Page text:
Steel-built hyperloop technology transforms home delivery

The explosion in e-commerce over the last 10-15 years has had a corresponding impact on city streets, with delivery vehicles and the emissions they produce rising steadily over time. This expansion is growing, with global shipping volumes expected to reach 200 billion parcels by 2025.

This continuing rise in deliveries comes with an environmental cost at a time when there is renewed focus on curbing emissions. The World Economic Forum is predicting a 30 per cent rise in urban last-mile delivery emissions in the planet’s 100 largest cities by 2030, an article in World Steel Association said.

The Magway system aims to provide a safer, faster, more reliable and more sustainable way of delivering parcels than current solutions.

Co-Founder and Commercial Director of Magway, Phill Davies, says, “Magway is a solution for addressing the explosive growth of online deliveries and the resulting volume of goods that have been transported on polluting vehicles.

“We take the goods off the vehicles, the vehicles off the road and deliver them sustainably and reliably through pipes.”

Davies co-founded Magway in 2017 with his business partner Rupert Cruise, who worked as an engineer on Elon Musk’s Hyperloop project. A pilot scheme was first developed using $2.16m of crowdfunding, before the UK government’s ‘Driving the Electric Revolution Challenge’ awarded the project a further $2.6m, the article said.

“Magway’s faster, safer, cheaper, and most importantly greener, than other alternatives,” Davies says.

Initial installations are focused on connecting a west London distribution centre with two large consolidation centres just outside the city, with the connection having the capacity to handle more than 600 million parcels a year. There are also future plans to install 850 km of track in decommissioned gas pipelines that can service consumers directly in the capital.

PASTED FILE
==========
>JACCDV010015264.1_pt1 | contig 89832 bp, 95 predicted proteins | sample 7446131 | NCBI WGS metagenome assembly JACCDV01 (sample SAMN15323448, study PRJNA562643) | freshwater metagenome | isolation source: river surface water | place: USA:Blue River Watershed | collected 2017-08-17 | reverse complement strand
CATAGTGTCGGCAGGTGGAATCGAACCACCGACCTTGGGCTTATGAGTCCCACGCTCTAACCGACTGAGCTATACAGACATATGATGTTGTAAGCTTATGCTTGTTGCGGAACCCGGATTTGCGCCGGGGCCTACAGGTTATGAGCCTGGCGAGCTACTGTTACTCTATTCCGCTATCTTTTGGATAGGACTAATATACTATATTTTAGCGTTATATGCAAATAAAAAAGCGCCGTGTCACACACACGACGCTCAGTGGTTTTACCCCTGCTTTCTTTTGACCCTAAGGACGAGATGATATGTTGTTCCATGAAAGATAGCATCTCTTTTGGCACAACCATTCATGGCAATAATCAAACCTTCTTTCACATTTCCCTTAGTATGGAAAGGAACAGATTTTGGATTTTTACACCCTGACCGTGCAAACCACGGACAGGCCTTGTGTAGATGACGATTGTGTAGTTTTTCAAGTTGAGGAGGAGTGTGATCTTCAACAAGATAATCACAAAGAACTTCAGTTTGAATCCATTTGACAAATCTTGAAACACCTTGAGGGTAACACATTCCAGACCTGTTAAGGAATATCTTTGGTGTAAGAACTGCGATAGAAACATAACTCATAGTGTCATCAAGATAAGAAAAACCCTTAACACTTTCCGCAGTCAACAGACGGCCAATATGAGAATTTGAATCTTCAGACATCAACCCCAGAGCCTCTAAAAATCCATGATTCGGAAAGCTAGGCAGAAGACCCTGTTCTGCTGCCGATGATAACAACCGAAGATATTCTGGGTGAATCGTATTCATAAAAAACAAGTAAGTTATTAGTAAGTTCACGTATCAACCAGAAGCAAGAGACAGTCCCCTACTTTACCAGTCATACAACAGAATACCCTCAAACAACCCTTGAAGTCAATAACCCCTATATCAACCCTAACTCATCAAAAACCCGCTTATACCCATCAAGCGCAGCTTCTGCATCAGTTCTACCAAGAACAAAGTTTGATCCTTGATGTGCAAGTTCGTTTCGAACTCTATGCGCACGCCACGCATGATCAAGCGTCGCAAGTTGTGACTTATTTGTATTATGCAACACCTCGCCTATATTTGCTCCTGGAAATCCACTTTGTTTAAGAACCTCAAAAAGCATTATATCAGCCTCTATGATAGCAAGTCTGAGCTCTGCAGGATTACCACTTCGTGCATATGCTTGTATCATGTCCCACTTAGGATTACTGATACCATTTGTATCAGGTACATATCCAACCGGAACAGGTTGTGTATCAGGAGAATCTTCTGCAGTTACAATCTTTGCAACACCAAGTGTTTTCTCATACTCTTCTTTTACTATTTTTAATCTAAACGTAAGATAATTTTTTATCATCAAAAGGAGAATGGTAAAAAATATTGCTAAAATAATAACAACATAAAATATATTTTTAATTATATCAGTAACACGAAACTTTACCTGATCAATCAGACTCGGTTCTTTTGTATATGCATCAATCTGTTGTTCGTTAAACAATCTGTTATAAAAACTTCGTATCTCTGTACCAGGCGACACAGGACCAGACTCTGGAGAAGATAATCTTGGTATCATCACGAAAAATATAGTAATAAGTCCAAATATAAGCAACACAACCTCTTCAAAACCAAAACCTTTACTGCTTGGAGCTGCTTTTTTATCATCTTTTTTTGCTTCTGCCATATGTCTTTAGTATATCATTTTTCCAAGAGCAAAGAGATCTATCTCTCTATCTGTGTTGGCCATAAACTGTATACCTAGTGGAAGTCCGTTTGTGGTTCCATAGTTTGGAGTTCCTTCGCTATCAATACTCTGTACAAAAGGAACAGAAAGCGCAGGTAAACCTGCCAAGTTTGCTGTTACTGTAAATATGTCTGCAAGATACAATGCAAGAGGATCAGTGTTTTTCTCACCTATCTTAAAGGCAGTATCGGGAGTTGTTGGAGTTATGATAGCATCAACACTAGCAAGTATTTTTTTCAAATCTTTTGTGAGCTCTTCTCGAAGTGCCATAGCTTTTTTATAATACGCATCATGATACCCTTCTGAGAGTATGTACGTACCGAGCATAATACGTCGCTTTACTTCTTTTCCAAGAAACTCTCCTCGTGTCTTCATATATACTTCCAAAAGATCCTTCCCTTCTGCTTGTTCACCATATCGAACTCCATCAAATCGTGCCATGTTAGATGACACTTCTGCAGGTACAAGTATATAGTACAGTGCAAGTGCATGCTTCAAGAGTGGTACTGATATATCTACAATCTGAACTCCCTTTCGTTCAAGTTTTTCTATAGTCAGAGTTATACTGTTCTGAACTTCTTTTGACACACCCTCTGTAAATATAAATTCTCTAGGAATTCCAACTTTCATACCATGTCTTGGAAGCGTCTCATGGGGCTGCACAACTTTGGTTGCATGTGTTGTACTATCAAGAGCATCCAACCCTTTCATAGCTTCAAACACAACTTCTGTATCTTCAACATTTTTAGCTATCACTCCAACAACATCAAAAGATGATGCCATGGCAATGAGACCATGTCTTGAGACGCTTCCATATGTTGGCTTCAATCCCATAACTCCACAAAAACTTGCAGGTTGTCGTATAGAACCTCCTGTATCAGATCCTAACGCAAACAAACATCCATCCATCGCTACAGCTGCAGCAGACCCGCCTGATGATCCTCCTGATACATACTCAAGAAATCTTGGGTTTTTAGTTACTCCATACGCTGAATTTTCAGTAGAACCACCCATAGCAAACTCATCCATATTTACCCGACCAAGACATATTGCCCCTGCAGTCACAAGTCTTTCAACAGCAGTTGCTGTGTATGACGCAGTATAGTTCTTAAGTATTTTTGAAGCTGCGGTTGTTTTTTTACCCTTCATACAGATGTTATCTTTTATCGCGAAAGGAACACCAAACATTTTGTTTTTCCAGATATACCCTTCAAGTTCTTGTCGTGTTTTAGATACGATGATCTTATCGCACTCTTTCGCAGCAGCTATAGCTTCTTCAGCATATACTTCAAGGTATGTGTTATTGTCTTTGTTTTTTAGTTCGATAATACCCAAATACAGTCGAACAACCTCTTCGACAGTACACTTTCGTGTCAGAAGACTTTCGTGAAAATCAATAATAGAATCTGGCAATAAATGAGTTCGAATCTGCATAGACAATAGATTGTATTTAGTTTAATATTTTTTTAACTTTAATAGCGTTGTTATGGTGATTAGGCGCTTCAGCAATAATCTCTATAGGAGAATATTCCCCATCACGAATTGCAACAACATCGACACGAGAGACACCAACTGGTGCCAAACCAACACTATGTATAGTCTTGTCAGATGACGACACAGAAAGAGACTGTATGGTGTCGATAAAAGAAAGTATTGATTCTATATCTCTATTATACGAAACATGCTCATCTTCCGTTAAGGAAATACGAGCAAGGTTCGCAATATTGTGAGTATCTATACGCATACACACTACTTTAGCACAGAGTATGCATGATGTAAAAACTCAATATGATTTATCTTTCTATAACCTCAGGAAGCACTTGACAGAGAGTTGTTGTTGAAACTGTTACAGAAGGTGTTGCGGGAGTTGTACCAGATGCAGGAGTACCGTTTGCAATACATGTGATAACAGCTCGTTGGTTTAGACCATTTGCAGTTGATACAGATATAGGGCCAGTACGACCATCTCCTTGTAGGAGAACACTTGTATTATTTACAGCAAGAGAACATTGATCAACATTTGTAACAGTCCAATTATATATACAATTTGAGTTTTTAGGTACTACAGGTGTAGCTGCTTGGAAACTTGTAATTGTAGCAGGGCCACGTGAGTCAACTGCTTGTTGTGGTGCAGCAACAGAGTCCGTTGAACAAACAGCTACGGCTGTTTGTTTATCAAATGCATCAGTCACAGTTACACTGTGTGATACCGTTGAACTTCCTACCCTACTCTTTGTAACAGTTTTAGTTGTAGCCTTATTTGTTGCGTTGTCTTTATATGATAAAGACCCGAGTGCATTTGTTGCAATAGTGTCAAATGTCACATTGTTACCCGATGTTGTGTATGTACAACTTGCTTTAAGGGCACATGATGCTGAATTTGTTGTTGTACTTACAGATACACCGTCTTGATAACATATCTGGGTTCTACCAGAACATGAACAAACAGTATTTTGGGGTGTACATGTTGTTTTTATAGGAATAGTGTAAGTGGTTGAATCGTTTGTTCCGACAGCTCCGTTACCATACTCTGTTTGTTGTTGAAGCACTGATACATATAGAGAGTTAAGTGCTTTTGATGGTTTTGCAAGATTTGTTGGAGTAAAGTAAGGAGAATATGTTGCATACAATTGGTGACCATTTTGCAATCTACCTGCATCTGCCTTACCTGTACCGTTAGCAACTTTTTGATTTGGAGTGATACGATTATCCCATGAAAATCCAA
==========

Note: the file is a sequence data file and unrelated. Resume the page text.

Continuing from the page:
A key aspect of Magway’s approach was in miniaturising the system. The carriages that carry deliveries will run through pipes that are just one metre in diameter. While this may seem small, the system is capable of handling 90% of parcels that are ordered for delivery.

Magway can deliver large amounts of volume through its pipeline networks, with Davies highlighting that, “We’re able to run our carriages very close together, meaning a single system can carry the equivalent of 40,000 articulated lorry journeys per week.”

The system also offers a range of other benefits when compared with current approaches. There are no driver limitations, and the tunnel system offers a highly secure delivery method with no chance of road accidents. It can also operate efficiently at any time and in any weather, as well as offering accurate tracking of parcels along delivery routes.

Magway estimate that cost savings can be greater than 70% when compared with road network alternatives.

Riding the wave

Magway runs inside plastic small diameter pipes similar to those utilised by large gas and electricity providers. This eases the installation process as existing techniques and technologies of tunnel boring and pipe installation can be used.

Moving around new or existing pipe systems that can run below ground, underground or even suspended, Magway’s carriages travel just milliseconds apart from each other at speeds of up to 50kph. Automated loading and unloading processes controlled by advanced computer programming maintain a steady flow of carriages through the system.

“From a durability point of view steel is ultimately almost the only way to go. So, we have a steel wheel on steel rail to give us maximum durability of the carriage as well as the track,” Bradley Smith, Project Engineer, Magway, said.

The carriages themselves are lightweight plastic with a steel carriage and wheel structure that does not contain a motor or battery. Instead, they are propelled by linear synchronous magnetic motors that are installed in the structure of the track. Mounted to each carriage is an array of extremely high-strength permanent magnets. This array is then propelled forward by a magnetic wave that repels the magnets in the carriage.

The magnetic wave of electrical current is powered directly from the grid and the lack of moving parts in the drive train keeps the operating and maintenance costs very low, the report added.

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